Have a Fear of the Dentist? Here are 9 Ways to Get Yourself into the Chair
The key is finding a dentist who can listen to your fears
Afraid of the dentist? You’re not alone. In fact, an estimated 25 million Americans refuse to go to the dentist out of fear, according to the Academy of General Dentistry. But certain strategies, including sedation, relaxation techniques and cognitive behavior therapy, can help treat dentophobia and get you back in the chair before your teeth and gums start to show signs of neglect.
Why we’re afraid
In light of modern anesthesia, why are we so terrified of the person in the white coat who says, “open wide”?
The biggest cause of dental anxiety is the memory of an unpleasant dental experience, such as being strapped to a board as a child while getting fillings, according to an article in Community Dental Health.
Some dentists say it may be anticipation of pain (rather than the pain itself) that keeps people away, combined with the loss of control and invasive nature of dental work.
"As a dentist, to treat you I have to get into your personal space," says Matthew Messina, DDS, a spokesperson for the American Dental Association. “I have to be closer to you than almost any other physician gets — at least while a patient is awake.”
Fear can lead to putting off dental visits — sometimes with serious consequences. Colin Yoshida, DDS, a Fremont, California dentist who practices holistic dentistry, recalls treating one patient whose teeth had deteriorated badly because he put off seeing a dentist for so long. “His imagination had run wild and he was fearing the worst,” he says. “This led to anxiety and more procrastination.” (When the patient finally came in, Yoshida used sedation and filled all his cavities over the course of two days. “The patient doesn’t remember shots or anything,” he says.)
Once you have a good or even a neutral experience with a dentist, Yoshida says, you may just turn the corner. “The funny thing is that after a few good experiences, a lot of these same people learn to have dental work again without the need for the sedation,” he says.
Related: 5 Times Never To Ignore Teeth Pain
Overcoming the phobia
So how can you get rid of your dental phobia and get yourself to the dentist? Here are some suggestions from Yoshida and other dentists who treat dental phobia.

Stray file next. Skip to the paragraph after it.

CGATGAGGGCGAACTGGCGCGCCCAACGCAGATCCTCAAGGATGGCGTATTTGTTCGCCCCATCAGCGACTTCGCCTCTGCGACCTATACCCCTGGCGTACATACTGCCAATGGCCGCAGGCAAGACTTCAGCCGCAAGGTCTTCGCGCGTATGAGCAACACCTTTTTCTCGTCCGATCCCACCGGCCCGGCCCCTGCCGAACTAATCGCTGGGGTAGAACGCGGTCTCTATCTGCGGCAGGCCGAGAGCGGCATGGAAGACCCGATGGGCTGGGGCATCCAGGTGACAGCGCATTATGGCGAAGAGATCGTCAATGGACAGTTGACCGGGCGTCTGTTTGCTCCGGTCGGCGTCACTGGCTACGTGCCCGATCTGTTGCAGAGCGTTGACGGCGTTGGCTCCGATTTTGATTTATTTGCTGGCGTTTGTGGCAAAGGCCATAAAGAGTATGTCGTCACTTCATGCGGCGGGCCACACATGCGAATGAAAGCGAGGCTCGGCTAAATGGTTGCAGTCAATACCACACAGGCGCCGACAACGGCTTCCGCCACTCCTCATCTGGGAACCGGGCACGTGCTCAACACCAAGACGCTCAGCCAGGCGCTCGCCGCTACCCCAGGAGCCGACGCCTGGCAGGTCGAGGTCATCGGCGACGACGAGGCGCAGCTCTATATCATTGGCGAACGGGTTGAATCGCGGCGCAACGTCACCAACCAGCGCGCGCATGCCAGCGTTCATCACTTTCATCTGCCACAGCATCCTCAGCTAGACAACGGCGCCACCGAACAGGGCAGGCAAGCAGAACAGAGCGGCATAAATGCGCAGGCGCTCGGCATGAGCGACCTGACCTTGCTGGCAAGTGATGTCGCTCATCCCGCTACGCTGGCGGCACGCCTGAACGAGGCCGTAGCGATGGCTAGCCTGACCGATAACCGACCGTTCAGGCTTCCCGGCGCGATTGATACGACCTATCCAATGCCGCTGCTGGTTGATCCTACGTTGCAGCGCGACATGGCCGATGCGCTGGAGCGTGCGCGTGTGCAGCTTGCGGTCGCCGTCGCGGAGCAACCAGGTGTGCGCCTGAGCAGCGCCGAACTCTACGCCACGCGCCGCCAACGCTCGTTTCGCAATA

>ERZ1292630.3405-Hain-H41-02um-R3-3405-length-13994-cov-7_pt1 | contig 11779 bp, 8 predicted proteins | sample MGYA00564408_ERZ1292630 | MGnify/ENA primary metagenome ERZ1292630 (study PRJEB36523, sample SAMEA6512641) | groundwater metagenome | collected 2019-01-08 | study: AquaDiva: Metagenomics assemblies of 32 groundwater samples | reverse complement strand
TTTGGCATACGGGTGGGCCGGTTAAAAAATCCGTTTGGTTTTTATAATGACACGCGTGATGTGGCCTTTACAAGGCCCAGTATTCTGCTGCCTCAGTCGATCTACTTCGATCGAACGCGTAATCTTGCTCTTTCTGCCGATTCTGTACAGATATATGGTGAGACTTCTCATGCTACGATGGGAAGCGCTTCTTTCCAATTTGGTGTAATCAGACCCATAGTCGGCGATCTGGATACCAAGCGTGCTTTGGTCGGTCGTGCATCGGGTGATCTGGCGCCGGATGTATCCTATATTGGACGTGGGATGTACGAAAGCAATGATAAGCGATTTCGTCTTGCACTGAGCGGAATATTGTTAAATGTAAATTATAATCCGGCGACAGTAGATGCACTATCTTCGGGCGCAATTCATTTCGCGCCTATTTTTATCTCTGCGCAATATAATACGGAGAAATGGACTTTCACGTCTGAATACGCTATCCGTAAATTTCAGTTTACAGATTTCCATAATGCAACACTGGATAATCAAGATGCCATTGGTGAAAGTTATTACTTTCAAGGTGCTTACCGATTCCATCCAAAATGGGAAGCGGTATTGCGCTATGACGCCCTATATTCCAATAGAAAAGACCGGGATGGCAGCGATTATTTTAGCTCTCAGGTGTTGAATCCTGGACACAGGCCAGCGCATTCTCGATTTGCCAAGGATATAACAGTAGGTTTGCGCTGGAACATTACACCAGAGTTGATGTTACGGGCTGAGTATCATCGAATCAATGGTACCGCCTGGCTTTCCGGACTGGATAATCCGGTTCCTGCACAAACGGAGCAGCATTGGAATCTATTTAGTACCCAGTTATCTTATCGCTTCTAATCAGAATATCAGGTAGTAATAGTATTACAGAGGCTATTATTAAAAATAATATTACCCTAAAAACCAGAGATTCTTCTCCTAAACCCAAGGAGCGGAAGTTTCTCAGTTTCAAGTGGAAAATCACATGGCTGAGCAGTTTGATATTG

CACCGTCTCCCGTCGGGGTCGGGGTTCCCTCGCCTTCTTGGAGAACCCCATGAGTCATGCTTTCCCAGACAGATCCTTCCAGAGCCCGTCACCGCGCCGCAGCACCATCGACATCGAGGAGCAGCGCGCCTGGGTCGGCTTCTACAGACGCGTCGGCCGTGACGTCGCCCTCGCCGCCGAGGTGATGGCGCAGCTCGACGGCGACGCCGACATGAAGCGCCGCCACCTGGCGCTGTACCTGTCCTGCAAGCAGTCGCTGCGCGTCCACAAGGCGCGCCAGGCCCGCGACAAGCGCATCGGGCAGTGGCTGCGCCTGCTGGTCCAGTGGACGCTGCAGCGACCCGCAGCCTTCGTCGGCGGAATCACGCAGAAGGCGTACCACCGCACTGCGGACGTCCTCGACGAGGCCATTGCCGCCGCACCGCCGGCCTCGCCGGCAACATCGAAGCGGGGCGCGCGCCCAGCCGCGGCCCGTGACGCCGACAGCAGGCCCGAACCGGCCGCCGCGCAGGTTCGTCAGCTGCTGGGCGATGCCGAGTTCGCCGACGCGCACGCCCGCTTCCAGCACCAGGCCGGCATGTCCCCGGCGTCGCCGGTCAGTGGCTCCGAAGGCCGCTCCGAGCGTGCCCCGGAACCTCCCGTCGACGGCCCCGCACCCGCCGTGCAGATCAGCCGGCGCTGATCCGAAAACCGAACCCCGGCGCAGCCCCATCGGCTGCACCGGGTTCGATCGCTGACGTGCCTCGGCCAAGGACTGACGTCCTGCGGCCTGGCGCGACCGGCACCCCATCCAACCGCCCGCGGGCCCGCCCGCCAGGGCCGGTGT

Consider sedation. “For the severely phobic patient, generally the best solution is some sort of sedation,” says Yoshida. For a moderately phobic patient, nitrous oxide or "laughing gas" might be appropriate, he notes. And for the mild cases, he says, talking with the patient, using calming music and essential oils such as lavender could be enough.
Some dentists who treat patients with dental phobia, including Michael Krochak, DMD, of New York, prefer to avoid sedation due to the risk of side effects or a drug reaction. Instead, he focuses on developing a trusting relationship with his patients.
Try cognitive-behavioral therapy (CBT). A study published in November 2015 in the British medical journal BMJ found CBT could help many people with dental phobia accept dental treatment without sedation. CBT is a form of short-term psychological counseling that helps people reframe negative or inaccurate thinking.
Find a dentist who specializes in dental anxiety. You can find many dentists online who treat patients with dental phobia — people who are so nervous they hug the wall, refuse to sit down or even come in the office. These dentists treat people who may be more fearful than you, so you may feel more relaxed there.
Look for one who listens well. “The most important thing is to find a dentist who truly listens to your fears and communicates with you honestly,” Krochak says. “That dentist will work with you at a pace that you can handle.” As a patient experiences dental work that isn’t traumatic like his or her past experiences, he says, “you can become “desensitized” to those fears.
Learn about “no drill” dentistry. Consider laser dentistry, in which dentists use lasers to clean dental decay and (at least in the case of small to medium-sized cavities) don’t need to use drills or numbing shots. A recent study from the University of Sydney suggests drilling may be unnecessary if dentists catch the earliest signs of tooth decay and treat it with highly concentrated fluoride, good oral hygiene, dietary changes and regular monitoring. (Other dentists warn it can be difficult to get patients to comply with the changes they would need to make.)
Prepare yourself mentally. Once you’re in the chair, here are some other tips that may help you get through the treatment, courtesy of a study from dental researchers at the University of Gothenburg in Sweden.
- Distract yourself. Count to yourself or play mental games that force you to think about something else.
- Create some mental distance by telling yourself the pain feels like something else or pretend it’s happening to someone else.
- Challenge yourself. Tell yourself to be strong, and it will be over soon.
- Be optimistic. Tell yourself that everything will be OK after the dental treatment.
- Pray. If you are religious, the Swedish scholars suggest with all seriousness that you “pray that the dental treatment will end soon.”
According to the British Dental Journal, dental researchers at the University of Gothenburg have also suggested that if you and your dentist can engage in some humor, you may feel a lot less stress during treatment.